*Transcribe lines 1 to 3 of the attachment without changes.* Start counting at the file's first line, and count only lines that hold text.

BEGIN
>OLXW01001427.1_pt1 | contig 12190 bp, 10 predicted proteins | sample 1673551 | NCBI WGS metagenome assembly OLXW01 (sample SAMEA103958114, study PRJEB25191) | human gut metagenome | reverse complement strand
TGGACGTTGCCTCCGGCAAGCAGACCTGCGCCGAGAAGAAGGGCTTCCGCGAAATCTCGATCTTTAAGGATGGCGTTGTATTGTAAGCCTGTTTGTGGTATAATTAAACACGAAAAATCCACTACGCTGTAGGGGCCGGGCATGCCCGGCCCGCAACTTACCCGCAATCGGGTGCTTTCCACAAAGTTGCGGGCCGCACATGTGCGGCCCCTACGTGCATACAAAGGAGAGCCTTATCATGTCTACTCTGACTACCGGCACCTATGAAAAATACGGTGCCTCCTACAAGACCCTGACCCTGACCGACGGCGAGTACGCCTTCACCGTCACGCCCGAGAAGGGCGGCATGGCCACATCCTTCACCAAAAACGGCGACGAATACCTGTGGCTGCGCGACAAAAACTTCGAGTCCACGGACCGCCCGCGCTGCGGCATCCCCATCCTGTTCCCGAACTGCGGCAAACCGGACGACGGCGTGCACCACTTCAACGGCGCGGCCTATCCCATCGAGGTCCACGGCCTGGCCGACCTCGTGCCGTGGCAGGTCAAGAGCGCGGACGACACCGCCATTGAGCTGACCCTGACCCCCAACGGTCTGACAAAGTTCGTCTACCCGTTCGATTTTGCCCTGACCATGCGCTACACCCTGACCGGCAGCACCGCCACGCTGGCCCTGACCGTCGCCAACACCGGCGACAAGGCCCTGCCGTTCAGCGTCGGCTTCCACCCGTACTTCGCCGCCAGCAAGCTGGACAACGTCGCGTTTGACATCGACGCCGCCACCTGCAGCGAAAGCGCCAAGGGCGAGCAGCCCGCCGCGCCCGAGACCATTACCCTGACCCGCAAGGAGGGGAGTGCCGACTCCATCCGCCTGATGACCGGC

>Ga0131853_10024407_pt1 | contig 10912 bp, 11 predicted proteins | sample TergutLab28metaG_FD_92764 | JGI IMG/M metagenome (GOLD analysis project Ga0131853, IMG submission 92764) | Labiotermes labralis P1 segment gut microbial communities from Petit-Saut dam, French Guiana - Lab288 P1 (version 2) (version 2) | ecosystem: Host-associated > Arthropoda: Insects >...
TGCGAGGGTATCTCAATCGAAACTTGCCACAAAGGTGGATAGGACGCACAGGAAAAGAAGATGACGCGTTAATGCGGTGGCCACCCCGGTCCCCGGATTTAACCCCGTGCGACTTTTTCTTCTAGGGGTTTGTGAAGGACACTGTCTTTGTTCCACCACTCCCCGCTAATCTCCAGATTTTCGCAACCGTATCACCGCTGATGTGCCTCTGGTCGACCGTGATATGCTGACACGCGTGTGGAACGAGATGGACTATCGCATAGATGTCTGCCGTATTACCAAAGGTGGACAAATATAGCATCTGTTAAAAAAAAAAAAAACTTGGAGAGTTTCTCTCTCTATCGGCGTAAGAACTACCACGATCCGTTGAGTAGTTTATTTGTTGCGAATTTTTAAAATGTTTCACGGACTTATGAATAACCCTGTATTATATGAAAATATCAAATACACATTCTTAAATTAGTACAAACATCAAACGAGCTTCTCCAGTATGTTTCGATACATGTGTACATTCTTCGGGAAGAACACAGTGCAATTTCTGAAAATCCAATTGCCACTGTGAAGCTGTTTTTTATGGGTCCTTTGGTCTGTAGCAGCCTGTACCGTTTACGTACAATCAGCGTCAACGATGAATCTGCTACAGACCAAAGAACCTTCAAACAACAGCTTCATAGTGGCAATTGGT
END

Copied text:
>OLXW01001427.1_pt1 | contig 12190 bp, 10 predicted proteins | sample 1673551 | NCBI WGS metagenome assembly OLXW01 (sample SAMEA103958114, study PRJEB25191) | human gut metagenome | reverse complement strand
TGGACGTTGCCTCCGGCAAGCAGACCTGCGCCGAGAAGAAGGGCTTCCGCGAAATCTCGATCTTTAAGGATGGCGTTGTATTGTAAGCCTGTTTGTGGTATAATTAAACACGAAAAATCCACTACGCTGTAGGGGCCGGGCATGCCCGGCCCGCAACTTACCCGCAATCGGGTGCTTTCCACAAAGTTGCGGGCCGCACATGTGCGGCCCCTACGTGCATACAAAGGAGAGCCTTATCATGTCTACTCTGACTACCGGCACCTATGAAAAATACGGTGCCTCCTACAAGACCCTGACCCTGACCGACGGCGAGTACGCCTTCACCGTCACGCCCGAGAAGGGCGGCATGGCCACATCCTTCACCAAAAACGGCGACGAATACCTGTGGCTGCGCGACAAAAACTTCGAGTCCACGGACCGCCCGCGCTGCGGCATCCCCATCCTGTTCCCGAACTGCGGCAAACCGGACGACGGCGTGCACCACTTCAACGGCGCGGCCTATCCCATCGAGGTCCACGGCCTGGCCGACCTCGTGCCGTGGCAGGTCAAGAGCGCGGACGACACCGCCATTGAGCTGACCCTGACCCCCAACGGTCTGACAAAGTTCGTCTACCCGTTCGATTTTGCCCTGACCATGCGCTACACCCTGACCGGCAGCACCGCCACGCTGGCCCTGACCGTCGCCAACACCGGCGACAAGGCCCTGCCGTTCAGCGTCGGCTTCCACCCGTACTTCGCCGCCAGCAAGCTGGACAACGTCGCGTTTGACATCGACGCCGCCACCTGCAGCGAAAGCGCCAAGGGCGAGCAGCCCGCCGCGCCCGAGACCATTACCCTGACCCGCAAGGAGGGGAGTGCCGACTCCATCCGCCTGATGACCGGC

>Ga0131853_10024407_pt1 | contig 10912 bp, 11 predicted proteins | sample TergutLab28metaG_FD_92764 | JGI IMG/M metagenome (GOLD analysis project Ga0131853, IMG submission 92764) | Labiotermes labralis P1 segment gut microbial communities from Petit-Saut dam, French Guiana - Lab288 P1 (version 2) (version 2) | ecosystem: Host-associated > Arthropoda: Insects >...